In a year when the White House is at stake, the battle for Congress is the undercard. But it matters, a lot. A President Mitt Romney would need Republicans to gain control of both the House of Representatives and the Senate to push through his promises of an across-the-board tax cut and the repeal of Obamacare. Right now, the odds are he won't manage it.
The House, re-elected in its entirety every two years, is not the problem. Even defiant party loyalists admit Democratic hopes of recapturing the 435-seat chamber, in which the Republicans emerged with a majority of 242 to 193 after the mid-term tsunami of 2010, have virtually evaporated.
Today, thanks to repeated rounds of gerrymandering that have made incumbents safer, and the shrinking of the political centre, less than a quarter of all House districts are in any sense competitive.
Analysts predict Democrats will make a net gain of a dozen seats at most, well short of the "Drive to 25" game plan of Nancy Pelosi, the Minority Leader. There are intriguing individual races, not least the one in Utah's fourth district, where Mia Love – Haitian-American, converted Mormon and mayor of the town of Saratoga Springs – seeks to become the first black Republican Congresswoman.
But the overall picture will almost certainly remain the same: a Republican majority of social and fiscal conservatives, in which moderates are all but extinct, led by a Speaker, John Boehner, with the thankless task of shepherding a rambunctious Tea Party contingent averse to compromise.
If Mr Obama is re-elected, he will therefore have to cope with divided government. Just how divided depends on what happens to the Senate, and there the prospects for Mr Romney's party are murkier.
In the outgoing 112th Congress, Democrats held a slender Senate edge, of 53 to 47. As usual, a third of the chamber's 100 seats are up for re-election in 2012 – and the starting arithmetic distinctly favoured Republicans, who were defending just 10 seats compared to their opponents' 23.
Four or five GOP pick-ups have been likely from the outset of the campaign. But a combination of unexpected Democratic strength in several toss-up contests, a couple of candidates' own goals in seats the Republicans would expect to win, and plain old bad luck, have made the push to the magic number of 51 seriously complicated.
Precisely how complicated hinges on the outcome of the presidential race. If Mr Obama gains a second term, Republicans need a net gain of four. But that figure drops to three should Mr Romney prevail. A 50-50 tie would suffice, given the decisive vote of vice-president Paul Ryan in his constitutional role as president of the Senate.
And Mr Romney's performance may affect the outcome not only directly, but indirectly too. The final outcome, according to analysts, depends on eight or nine especially close races – three (in Virginia, Nevada and Wisconsin) in states which will decide the battle for the White House. If Mr Romney does well in them, his "coattails" could haul the Republican Senate candidate to victory as well.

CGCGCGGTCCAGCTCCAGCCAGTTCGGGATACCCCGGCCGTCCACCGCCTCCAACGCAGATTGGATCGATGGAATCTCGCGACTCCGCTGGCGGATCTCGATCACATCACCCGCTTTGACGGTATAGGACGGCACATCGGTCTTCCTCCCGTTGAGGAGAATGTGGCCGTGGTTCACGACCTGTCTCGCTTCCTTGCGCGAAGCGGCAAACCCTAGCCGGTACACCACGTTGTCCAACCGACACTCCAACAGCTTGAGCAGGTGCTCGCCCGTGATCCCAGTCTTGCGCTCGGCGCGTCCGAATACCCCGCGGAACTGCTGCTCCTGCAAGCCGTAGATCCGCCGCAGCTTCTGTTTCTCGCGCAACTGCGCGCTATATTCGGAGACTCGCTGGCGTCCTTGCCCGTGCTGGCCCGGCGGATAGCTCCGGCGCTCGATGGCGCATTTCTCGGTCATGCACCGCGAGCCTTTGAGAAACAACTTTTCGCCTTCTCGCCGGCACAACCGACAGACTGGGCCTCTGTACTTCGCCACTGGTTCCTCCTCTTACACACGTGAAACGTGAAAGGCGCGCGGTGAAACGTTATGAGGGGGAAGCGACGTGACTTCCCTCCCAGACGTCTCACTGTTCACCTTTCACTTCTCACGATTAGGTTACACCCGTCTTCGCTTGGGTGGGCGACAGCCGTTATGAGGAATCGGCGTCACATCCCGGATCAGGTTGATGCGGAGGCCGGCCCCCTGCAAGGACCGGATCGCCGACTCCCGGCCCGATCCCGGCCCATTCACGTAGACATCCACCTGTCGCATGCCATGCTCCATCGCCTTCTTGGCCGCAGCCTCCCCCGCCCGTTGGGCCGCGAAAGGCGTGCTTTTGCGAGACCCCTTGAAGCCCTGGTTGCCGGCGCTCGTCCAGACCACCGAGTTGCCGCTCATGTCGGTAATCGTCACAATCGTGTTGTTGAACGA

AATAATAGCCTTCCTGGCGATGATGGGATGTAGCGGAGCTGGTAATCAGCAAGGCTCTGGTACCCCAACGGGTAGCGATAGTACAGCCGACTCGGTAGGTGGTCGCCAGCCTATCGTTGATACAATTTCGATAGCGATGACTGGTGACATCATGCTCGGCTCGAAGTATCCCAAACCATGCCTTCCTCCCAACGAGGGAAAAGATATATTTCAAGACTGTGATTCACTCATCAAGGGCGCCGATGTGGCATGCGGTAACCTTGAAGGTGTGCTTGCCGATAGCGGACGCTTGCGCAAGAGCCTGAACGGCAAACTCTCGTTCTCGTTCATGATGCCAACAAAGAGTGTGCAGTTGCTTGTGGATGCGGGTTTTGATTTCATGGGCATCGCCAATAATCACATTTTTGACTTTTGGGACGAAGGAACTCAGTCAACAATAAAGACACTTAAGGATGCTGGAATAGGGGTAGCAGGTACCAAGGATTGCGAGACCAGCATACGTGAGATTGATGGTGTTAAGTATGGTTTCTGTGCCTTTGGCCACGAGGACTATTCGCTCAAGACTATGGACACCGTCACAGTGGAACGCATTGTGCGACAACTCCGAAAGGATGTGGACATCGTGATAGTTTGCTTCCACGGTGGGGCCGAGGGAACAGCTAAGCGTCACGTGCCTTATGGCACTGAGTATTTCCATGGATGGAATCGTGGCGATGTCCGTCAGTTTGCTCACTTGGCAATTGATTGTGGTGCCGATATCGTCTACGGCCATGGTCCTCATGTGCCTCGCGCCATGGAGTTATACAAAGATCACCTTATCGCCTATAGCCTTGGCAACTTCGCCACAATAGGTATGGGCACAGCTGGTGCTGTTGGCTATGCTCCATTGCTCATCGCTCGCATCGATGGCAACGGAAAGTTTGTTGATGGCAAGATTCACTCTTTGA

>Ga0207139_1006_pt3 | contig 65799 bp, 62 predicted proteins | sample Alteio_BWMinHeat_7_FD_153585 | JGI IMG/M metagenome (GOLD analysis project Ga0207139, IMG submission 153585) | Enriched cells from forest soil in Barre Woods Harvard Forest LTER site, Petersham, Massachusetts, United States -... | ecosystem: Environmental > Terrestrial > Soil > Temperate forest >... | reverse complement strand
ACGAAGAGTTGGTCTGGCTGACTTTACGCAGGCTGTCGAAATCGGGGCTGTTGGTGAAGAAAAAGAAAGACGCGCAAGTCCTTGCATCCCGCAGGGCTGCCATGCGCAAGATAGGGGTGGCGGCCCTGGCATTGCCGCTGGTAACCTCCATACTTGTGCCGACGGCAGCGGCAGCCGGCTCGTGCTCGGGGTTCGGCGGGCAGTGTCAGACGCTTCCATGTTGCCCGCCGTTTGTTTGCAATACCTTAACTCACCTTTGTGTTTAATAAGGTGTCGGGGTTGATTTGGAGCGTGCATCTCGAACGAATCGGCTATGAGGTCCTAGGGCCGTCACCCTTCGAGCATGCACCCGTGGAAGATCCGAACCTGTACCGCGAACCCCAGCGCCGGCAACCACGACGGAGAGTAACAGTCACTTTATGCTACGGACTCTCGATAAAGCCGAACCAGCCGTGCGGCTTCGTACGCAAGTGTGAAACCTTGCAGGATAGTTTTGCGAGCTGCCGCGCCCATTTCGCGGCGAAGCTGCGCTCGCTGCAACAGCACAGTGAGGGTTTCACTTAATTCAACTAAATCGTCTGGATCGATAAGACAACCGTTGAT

Right now the omens are mixed. In Virginia, the battle of two former governors, the Democrat Tim Kaine and Republican George Allen, is tilting towards the former. Mr Allen, who once held the seat and presidential aspirations of his own, wants to make amends for his blunder of 2006 when he was caught on camera at a rally using the racial slur "makaka".
In Wisconsin, the popular former Republican governor Tommy Thompson was clear favourite before an unexpectedly bruising primary battle depleted his resources. Right now his opponent, the Democratic Congresswoman Tammy Baldwin, is ahead by a whisker. In Nevada, it is Republican Dean Heller who has a tiny advantage.
Elsewhere several Democrats are doing better than expected, among them the incumbents Bill Nelson in Florida and Sherrod Brown in Ohio, both states where the presidential race is neck-and-neck but where they have established near double-digit leads. And in Nebraska, scene of one of the most fascinating undercard contests, old Democratic lion Bob Kerrey, a presidential candidate in 1992, is fast catching up in his underdog fight to recapture the seat.
But the highest-profile race of all, fittingly, is in Massachusetts. The Republican Scott Brown's 2010 win in the seat held for nearly half a century by Ted Kennedy cost Democrats their filibuster-proof Senate majority of 60, and was portent of the Republican tidal wave that November.
Now Mr Brown is in the fight of his life against Elizabeth Warren, a Harvard professor and celebrated consumer champion, whom some suspect of presidential aspirations of her own should she win. Polls suggest she may.
Gaffes meanwhile on the abortion issue have damaged two other once-favoured Republicans. In Missouri, Todd Akin – he of the "legitimate rape" comment – is trailing the Democratic incumbent, Claire McCaskill. In Indiana, Richard Mourdock's comment that pregnancies arising from rape are "God's will" suddenly threatens to cost Republicans a seat they've held for 36 years.
God's will, of course, can also be sheer bad luck. Few expected Olympia Snowe, one of the few Republican Senate moderates, to resign her seat in Maine in disgust at a deadlocked, hyperpartisan Congress. She is likely to be replaced by Angus King, a former governor and nominal independent, who will probably side with the Democrats. If so, then Ms Snowe may have handed not only her seat, but the whole Senate, to the Democrats.